Prior authorization is a requirement to have the insurer approve a treatment before they will cover it. While prior authorization may have a role for services for which a treatment is questionable or where services may be overutilized, its overuse delays needed care, adds to administrative costs, and results in a net cost to population health. Growing prior authorization burdens are also a leading driver of physician burnout.
Why are insurers requiring 75-90% of physicians who are providing the correct care to “jump through hoops” when the required prior authorizations are ultimately approved (based on the data reported by Minnesota’s top five insurers). National data shows that physicians complete on average of 41 prior authorizations per week and that they or their staff spend more than 13 hours a week on getting prior authorization approvals.
While those numbers are shocking, what is worse is the impact prior authorization is having on patient care. According to research, 94% of physicians report that prior authorization has led to care delays, 80% report that prior authorization can and has led to treatment abandonment by patients, and 33% report that prior authorization has led to a serious adverse event for their patients, including 19% reporting that it has been a life-threatening event, or one intended to prevent a permanent impairment.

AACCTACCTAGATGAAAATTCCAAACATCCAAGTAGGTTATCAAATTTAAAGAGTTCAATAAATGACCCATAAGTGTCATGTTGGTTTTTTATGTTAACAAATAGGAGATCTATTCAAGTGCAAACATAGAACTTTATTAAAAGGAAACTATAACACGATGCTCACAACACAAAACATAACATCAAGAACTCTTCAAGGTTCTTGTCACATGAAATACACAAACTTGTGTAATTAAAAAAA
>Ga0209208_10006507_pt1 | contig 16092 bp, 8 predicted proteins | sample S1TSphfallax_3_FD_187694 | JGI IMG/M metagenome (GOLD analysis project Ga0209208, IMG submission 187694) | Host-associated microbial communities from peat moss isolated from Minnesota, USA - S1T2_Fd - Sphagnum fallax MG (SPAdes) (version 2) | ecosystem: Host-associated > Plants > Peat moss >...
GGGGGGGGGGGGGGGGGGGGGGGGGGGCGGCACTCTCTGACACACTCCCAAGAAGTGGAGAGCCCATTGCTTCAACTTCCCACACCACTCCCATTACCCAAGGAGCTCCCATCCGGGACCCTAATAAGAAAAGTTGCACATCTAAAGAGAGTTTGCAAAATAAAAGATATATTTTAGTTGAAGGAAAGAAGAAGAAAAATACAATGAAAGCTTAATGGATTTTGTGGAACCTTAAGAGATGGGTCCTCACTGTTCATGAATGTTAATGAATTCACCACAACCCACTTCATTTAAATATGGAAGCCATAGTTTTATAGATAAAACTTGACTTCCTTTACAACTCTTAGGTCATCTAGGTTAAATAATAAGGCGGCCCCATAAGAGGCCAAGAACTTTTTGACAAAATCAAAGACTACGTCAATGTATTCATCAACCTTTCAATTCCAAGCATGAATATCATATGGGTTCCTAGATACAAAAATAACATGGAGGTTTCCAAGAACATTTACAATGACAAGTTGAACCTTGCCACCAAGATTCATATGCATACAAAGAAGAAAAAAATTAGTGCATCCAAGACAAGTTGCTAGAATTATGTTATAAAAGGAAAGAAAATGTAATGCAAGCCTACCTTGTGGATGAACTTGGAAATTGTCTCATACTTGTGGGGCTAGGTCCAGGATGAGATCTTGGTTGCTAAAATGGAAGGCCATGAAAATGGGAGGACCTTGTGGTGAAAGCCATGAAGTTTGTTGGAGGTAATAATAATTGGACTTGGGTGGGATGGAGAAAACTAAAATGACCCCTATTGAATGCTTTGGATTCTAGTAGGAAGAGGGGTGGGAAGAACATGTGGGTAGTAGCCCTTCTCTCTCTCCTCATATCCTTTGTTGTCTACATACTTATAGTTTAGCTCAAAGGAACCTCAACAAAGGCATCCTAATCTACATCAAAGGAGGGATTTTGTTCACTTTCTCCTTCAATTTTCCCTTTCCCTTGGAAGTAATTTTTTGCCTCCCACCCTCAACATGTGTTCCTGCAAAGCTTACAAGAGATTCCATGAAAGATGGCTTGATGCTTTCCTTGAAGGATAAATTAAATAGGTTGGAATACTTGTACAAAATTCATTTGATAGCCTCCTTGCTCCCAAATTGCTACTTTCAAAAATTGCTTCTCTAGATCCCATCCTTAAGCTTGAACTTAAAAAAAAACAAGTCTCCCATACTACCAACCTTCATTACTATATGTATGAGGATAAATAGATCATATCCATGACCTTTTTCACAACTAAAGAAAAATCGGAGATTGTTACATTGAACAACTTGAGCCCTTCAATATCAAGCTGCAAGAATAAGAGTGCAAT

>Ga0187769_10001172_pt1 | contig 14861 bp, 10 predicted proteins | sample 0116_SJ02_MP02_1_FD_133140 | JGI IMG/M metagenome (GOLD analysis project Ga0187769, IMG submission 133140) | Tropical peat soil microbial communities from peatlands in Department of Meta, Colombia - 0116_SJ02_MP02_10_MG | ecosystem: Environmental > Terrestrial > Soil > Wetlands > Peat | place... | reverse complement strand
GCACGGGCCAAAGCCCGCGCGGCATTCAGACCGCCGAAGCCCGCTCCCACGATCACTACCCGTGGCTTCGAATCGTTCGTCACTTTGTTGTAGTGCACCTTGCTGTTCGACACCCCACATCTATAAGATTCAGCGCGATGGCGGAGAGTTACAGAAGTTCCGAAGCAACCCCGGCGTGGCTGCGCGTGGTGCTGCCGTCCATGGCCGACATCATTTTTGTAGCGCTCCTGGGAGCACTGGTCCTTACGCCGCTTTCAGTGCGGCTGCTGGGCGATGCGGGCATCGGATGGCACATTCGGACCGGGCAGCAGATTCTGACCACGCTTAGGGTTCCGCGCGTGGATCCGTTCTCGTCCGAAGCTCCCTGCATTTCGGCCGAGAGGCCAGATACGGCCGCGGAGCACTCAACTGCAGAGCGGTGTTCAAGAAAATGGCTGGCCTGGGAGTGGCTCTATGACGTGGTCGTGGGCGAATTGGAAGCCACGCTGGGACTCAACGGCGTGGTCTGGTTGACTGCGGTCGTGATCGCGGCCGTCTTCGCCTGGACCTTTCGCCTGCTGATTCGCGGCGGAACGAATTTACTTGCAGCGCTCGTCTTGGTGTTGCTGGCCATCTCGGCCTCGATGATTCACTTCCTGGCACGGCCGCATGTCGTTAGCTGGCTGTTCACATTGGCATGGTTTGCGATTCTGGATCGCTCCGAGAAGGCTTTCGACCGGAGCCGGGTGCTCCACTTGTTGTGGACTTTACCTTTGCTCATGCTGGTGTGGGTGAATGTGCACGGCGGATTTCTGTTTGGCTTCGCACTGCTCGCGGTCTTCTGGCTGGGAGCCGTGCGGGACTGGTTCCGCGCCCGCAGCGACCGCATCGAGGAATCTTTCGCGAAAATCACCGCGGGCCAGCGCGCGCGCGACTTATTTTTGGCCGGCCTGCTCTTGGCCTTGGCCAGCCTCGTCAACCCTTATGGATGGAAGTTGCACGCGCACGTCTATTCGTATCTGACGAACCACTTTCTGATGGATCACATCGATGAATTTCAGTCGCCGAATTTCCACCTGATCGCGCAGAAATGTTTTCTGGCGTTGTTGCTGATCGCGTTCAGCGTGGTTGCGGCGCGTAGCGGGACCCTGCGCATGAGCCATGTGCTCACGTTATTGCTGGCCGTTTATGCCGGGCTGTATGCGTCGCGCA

Current Minnesota law prohibits the use of prior authorization for emergency services. That law should be expanded to prohibit prior authorization for other services that are too important to create barriers. These services include medications to treat a substance use disorder, outpatient mental health and substance use disorder treatment, treatments to fight cancer consistent with national cancer-care guidelines, generic drugs deemed therapeutically equivalent by the FDA, preventive services recommended by the U.S. Preventive Services Task Force, pediatric hospice services and neonatal abstinence programs, and treatments covered through value-based arrangements.
Additionally, legislation should limit the use of prior authorization for chronic conditions to one-time only approvals, and require insurers to annually report to the Commerce Department how often they use prior authorization, how often they deny services and how often they approve services. Finally, the the Minnesota Commissioner of Commerce shall develop a “gold card” program for physicians with prior authorization approval rates above the 70th percentile.
Electronic Prior Authorization (ePA)